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What to do when falsely accused of domestic violence

| Sep 15, 2017 | Domestic Violence |

Domestic violence, unfortunately, happens quite often. In 2016 alone, more than 18,000 people in Colorado complained to the  police about a  domestic violence incident.

Domestic violence is a serious crime, and yet, many people each year are wrongly arrested on false charges. In a significant number of cases, charges are brought during a nasty divorce or child custody fight. Others come about  because of the sheer vindictiveness of the accusers. Whatever the reason for a domestic violence charge, it canruin a person’s career and livelihood.

If you have been falsely of domestic violence, it is important to keep a few things in mind. 

Take the charge seriously

You may think that since the charge is obviously false, everything will turn out OK. However, that is not always the case. A person who is wrongly accused needs to seek legal advice right away. It is also important to not do anything detrimental during this time. Do not send any texts to the other person that a court would misconstrue or write down your thoughts about the other person in a journal. Don’t let the other person bait you into doing something foolish.

Have a witness at any meetings with the other person

As someone who has been falsely accused may want to meet with the accuser to talk things through. You may also have to exchange custody of your children your spouse or partner who filed the complaint against you. At any meetings, it is vital to have a trustworthy third party present. The accuser could say anything about what occurred during the meeting, and someone needs to be there to keep an accurate account of what transpired.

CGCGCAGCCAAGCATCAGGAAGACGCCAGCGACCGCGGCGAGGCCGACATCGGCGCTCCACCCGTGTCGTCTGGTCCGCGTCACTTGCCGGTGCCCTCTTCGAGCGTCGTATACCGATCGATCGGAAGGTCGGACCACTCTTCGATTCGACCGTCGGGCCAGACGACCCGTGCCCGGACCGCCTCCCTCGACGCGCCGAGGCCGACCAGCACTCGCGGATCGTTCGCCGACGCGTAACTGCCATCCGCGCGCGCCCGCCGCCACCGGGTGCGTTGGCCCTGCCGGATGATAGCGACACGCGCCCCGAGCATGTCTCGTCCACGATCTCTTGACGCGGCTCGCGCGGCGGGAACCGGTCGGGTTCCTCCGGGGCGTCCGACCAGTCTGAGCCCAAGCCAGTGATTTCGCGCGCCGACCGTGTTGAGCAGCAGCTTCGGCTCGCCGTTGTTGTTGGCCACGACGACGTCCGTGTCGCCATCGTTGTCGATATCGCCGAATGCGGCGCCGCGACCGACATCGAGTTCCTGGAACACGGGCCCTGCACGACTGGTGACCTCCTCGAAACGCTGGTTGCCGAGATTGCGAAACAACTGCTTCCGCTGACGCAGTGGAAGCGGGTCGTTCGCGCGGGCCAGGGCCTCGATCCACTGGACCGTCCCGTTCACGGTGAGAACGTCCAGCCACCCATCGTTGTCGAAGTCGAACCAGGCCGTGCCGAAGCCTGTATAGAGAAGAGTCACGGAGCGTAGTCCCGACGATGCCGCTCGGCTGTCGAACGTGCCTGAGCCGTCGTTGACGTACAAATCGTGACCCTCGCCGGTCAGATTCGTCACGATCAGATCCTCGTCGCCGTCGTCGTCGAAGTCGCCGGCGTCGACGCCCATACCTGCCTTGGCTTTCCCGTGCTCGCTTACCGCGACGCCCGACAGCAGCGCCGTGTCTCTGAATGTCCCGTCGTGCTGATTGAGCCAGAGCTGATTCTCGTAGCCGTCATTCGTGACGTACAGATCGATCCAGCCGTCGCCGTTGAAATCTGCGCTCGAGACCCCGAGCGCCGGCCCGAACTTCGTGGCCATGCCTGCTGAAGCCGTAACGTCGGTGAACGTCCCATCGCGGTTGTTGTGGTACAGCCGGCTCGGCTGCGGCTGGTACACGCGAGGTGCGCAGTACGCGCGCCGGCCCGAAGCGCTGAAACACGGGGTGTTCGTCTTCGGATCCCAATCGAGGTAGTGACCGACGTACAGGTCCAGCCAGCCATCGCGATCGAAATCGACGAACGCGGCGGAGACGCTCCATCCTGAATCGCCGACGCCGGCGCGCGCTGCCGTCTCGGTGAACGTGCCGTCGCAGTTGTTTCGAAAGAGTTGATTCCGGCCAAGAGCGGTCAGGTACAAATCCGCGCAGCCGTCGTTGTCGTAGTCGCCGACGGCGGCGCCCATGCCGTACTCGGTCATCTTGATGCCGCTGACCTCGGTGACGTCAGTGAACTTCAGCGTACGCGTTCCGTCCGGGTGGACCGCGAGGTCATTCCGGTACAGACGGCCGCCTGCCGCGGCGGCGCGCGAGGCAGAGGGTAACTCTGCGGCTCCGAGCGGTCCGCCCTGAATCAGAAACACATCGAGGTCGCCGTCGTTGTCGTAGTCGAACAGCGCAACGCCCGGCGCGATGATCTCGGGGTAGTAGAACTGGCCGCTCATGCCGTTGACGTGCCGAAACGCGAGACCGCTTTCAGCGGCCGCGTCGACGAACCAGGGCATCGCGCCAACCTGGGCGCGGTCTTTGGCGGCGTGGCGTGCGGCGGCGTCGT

Notify family members and friends

A domestic violence charge can ruin your life. In the event the charges are false, it is important to be proactive. If you believe you are getting set up by your spouse or partner, tell family members or friends about those concerns.That way if you are charged, those persons can support your story in court.

Protect valuables

Make sure the other person does not have access to your money, credit cards, or other valuables. Change the passwords on your financial accounts.

Get an experienced defense lawyer on your side

Most importantly, don’t even think of representing yourself. With the stakes this high, you need a strong and effective advocate fighting for you. Your lawyer can present evidence in court that supports your side of the story, challenge the veracity of the accuser or other witnesses, and work to obtain the best possible outcome for you.

 

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